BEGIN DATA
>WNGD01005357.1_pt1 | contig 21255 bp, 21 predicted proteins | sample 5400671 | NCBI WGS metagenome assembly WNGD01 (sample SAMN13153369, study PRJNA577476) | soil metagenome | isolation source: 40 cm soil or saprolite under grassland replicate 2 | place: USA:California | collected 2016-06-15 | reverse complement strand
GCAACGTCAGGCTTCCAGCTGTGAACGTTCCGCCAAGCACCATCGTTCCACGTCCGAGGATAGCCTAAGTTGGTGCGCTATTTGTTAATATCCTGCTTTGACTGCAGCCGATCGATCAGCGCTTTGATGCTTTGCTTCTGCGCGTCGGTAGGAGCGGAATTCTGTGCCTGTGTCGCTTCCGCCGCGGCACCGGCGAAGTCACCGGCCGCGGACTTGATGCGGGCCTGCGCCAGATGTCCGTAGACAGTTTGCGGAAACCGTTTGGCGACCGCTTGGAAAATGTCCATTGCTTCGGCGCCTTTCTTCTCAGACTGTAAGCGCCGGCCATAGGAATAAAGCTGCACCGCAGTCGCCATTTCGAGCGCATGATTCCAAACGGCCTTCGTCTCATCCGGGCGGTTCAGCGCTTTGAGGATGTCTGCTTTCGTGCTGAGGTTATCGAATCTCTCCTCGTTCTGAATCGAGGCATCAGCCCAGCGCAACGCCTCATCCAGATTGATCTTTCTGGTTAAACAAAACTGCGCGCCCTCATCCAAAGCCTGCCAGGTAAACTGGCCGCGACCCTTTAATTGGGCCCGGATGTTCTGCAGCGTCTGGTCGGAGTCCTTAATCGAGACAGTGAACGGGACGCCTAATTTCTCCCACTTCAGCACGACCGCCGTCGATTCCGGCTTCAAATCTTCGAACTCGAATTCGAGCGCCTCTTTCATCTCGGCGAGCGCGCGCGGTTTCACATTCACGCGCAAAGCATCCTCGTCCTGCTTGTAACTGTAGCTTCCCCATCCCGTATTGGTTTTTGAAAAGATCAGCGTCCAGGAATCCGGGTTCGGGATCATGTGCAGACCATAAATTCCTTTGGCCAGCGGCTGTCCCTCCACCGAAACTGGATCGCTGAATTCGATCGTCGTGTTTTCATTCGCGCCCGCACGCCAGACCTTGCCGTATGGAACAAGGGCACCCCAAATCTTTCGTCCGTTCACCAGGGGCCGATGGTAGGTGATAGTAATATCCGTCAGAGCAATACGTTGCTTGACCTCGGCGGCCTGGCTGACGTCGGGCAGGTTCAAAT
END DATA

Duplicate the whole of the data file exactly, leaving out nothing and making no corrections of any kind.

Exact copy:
>WNGD01005357.1_pt1 | contig 21255 bp, 21 predicted proteins | sample 5400671 | NCBI WGS metagenome assembly WNGD01 (sample SAMN13153369, study PRJNA577476) | soil metagenome | isolation source: 40 cm soil or saprolite under grassland replicate 2 | place: USA:California | collected 2016-06-15 | reverse complement strand
GCAACGTCAGGCTTCCAGCTGTGAACGTTCCGCCAAGCACCATCGTTCCACGTCCGAGGATAGCCTAAGTTGGTGCGCTATTTGTTAATATCCTGCTTTGACTGCAGCCGATCGATCAGCGCTTTGATGCTTTGCTTCTGCGCGTCGGTAGGAGCGGAATTCTGTGCCTGTGTCGCTTCCGCCGCGGCACCGGCGAAGTCACCGGCCGCGGACTTGATGCGGGCCTGCGCCAGATGTCCGTAGACAGTTTGCGGAAACCGTTTGGCGACCGCTTGGAAAATGTCCATTGCTTCGGCGCCTTTCTTCTCAGACTGTAAGCGCCGGCCATAGGAATAAAGCTGCACCGCAGTCGCCATTTCGAGCGCATGATTCCAAACGGCCTTCGTCTCATCCGGGCGGTTCAGCGCTTTGAGGATGTCTGCTTTCGTGCTGAGGTTATCGAATCTCTCCTCGTTCTGAATCGAGGCATCAGCCCAGCGCAACGCCTCATCCAGATTGATCTTTCTGGTTAAACAAAACTGCGCGCCCTCATCCAAAGCCTGCCAGGTAAACTGGCCGCGACCCTTTAATTGGGCCCGGATGTTCTGCAGCGTCTGGTCGGAGTCCTTAATCGAGACAGTGAACGGGACGCCTAATTTCTCCCACTTCAGCACGACCGCCGTCGATTCCGGCTTCAAATCTTCGAACTCGAATTCGAGCGCCTCTTTCATCTCGGCGAGCGCGCGCGGTTTCACATTCACGCGCAAAGCATCCTCGTCCTGCTTGTAACTGTAGCTTCCCCATCCCGTATTGGTTTTTGAAAAGATCAGCGTCCAGGAATCCGGGTTCGGGATCATGTGCAGACCATAAATTCCTTTGGCCAGCGGCTGTCCCTCCACCGAAACTGGATCGCTGAATTCGATCGTCGTGTTTTCATTCGCGCCCGCACGCCAGACCTTGCCGTATGGAACAAGGGCACCCCAAATCTTTCGTCCGTTCACCAGGGGCCGATGGTAGGTGATAGTAATATCCGTCAGAGCAATACGTTGCTTGACCTCGGCGGCCTGGCTGACGTCGGGCAGGTTCAAAT